If, then, “art is the lie that makes us realize truth,” I wondered, should I recognize Fahrenheit 9/11 as a perhaps-minor masterpiece of cinematic art? But then I recalled Picasso’s final qualification, “at least the truth that is given to us to understand.” Does Fahrenheit 9/11 help us “realize ... the truth that is given to us to understand,” or does it lead us to recognize only a part of that truth? Worse, does it purposefully divert us from realizing that larger truth? If so, Fahrenheit 9/11 is not art but propaganda,

And here I recognized the other source of the angry mood in which I left the theater: As fundamentally accurate as is Moore’s portrait of the Bush regime, he clearly intended the audience to believe that this portrait would not have applied if Al Gore had been elected/selected/annointed president in 2000. Nothing could be further from the truth. Fahrenheit 9/11 descended from art to propaganda when its vivid portrait of a fundamentally corrupted regime intentionally diverted attention from the much more serious truth of a fundamentally corrupted and selfperpetuating governing class.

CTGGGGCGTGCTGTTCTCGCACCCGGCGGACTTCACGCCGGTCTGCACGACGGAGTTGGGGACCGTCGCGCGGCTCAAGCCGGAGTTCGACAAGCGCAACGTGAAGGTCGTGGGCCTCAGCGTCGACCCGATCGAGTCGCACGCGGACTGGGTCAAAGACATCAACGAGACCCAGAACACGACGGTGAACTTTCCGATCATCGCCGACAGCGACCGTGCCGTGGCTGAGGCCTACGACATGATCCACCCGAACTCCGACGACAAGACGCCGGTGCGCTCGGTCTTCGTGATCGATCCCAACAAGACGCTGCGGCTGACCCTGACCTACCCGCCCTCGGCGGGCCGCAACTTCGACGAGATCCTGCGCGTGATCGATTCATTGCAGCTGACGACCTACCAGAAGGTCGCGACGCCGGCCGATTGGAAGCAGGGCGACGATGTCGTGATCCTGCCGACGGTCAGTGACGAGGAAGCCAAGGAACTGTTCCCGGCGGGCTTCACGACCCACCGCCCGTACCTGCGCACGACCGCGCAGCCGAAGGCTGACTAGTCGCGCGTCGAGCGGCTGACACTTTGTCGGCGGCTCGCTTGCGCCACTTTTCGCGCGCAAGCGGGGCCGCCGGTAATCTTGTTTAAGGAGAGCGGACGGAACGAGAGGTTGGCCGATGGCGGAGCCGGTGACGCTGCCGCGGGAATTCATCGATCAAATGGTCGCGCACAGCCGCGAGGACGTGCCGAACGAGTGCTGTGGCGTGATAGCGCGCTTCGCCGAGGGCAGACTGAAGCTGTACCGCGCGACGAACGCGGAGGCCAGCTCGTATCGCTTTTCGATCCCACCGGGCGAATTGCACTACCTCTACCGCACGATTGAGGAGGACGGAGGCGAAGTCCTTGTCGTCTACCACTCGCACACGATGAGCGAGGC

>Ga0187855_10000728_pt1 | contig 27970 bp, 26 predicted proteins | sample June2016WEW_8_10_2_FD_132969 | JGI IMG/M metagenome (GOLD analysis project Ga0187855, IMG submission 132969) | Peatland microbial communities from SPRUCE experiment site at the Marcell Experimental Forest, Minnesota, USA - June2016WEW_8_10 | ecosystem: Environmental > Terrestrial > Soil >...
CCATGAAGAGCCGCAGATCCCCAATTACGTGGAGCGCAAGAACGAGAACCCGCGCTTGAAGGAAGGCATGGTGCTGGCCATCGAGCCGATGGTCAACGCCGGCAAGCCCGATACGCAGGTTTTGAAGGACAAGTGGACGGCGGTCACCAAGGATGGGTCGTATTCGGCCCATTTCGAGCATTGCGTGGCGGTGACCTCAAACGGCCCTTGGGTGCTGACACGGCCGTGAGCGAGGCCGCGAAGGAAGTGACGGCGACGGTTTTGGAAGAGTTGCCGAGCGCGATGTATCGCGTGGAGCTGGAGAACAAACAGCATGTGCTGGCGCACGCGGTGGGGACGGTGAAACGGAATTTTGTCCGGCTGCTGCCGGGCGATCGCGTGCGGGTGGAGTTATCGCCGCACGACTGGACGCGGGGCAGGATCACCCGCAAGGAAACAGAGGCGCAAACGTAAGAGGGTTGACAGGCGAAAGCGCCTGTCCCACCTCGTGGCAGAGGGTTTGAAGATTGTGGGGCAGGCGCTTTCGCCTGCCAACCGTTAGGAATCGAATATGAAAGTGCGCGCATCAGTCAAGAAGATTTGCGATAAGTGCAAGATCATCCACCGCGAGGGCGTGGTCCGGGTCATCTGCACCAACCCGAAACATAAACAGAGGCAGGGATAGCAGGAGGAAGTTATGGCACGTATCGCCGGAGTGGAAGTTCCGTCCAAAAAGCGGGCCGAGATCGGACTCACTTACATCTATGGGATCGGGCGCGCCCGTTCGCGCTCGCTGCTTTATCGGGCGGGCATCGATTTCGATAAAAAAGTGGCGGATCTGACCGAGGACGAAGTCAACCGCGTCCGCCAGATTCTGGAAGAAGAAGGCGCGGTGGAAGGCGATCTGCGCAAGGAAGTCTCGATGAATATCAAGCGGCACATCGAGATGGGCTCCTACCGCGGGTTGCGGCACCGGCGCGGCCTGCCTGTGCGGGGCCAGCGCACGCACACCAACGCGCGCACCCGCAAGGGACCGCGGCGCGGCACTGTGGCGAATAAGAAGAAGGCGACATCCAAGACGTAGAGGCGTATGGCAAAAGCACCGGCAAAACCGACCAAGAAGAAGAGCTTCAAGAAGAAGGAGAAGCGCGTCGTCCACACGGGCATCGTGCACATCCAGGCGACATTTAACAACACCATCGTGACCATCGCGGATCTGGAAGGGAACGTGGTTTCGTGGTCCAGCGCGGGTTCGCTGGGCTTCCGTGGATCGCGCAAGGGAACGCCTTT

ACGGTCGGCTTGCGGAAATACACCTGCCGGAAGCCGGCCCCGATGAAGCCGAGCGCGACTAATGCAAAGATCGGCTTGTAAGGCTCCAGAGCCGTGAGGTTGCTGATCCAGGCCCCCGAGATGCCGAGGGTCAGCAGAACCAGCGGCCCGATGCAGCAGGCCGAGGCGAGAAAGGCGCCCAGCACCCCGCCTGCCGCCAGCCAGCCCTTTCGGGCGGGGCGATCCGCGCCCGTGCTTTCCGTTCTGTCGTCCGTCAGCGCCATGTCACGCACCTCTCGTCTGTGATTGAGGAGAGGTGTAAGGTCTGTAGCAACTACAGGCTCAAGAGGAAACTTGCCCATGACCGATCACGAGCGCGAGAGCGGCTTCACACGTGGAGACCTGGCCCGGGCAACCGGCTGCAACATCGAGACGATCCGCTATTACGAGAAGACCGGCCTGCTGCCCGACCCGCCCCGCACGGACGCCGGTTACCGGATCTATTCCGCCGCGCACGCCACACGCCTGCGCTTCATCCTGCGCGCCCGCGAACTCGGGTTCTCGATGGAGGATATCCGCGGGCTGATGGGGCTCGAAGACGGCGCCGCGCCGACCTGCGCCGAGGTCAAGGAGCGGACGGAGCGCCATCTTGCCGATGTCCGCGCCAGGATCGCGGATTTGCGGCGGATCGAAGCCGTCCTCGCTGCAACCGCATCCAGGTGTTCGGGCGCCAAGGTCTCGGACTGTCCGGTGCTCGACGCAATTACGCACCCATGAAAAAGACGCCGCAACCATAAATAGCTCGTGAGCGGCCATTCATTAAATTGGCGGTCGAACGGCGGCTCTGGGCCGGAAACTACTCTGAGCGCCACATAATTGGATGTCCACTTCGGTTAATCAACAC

Space does not permit the documentation of the innumerable less-than-admirable special interests for which Gore flacked in his fevered pursuit of political success. And, as with Bush, there is an intergenerational dimension to the Gore story: The wealth of his father, Senator Albert Gore, Sr., derived largely from his role as political-water-carrier for Armand Hammer, whose wealth, in turn, derived from his close and mutually-rewarding relationship with V. I. Lenin, Joseph Stalin and their Soviet successors.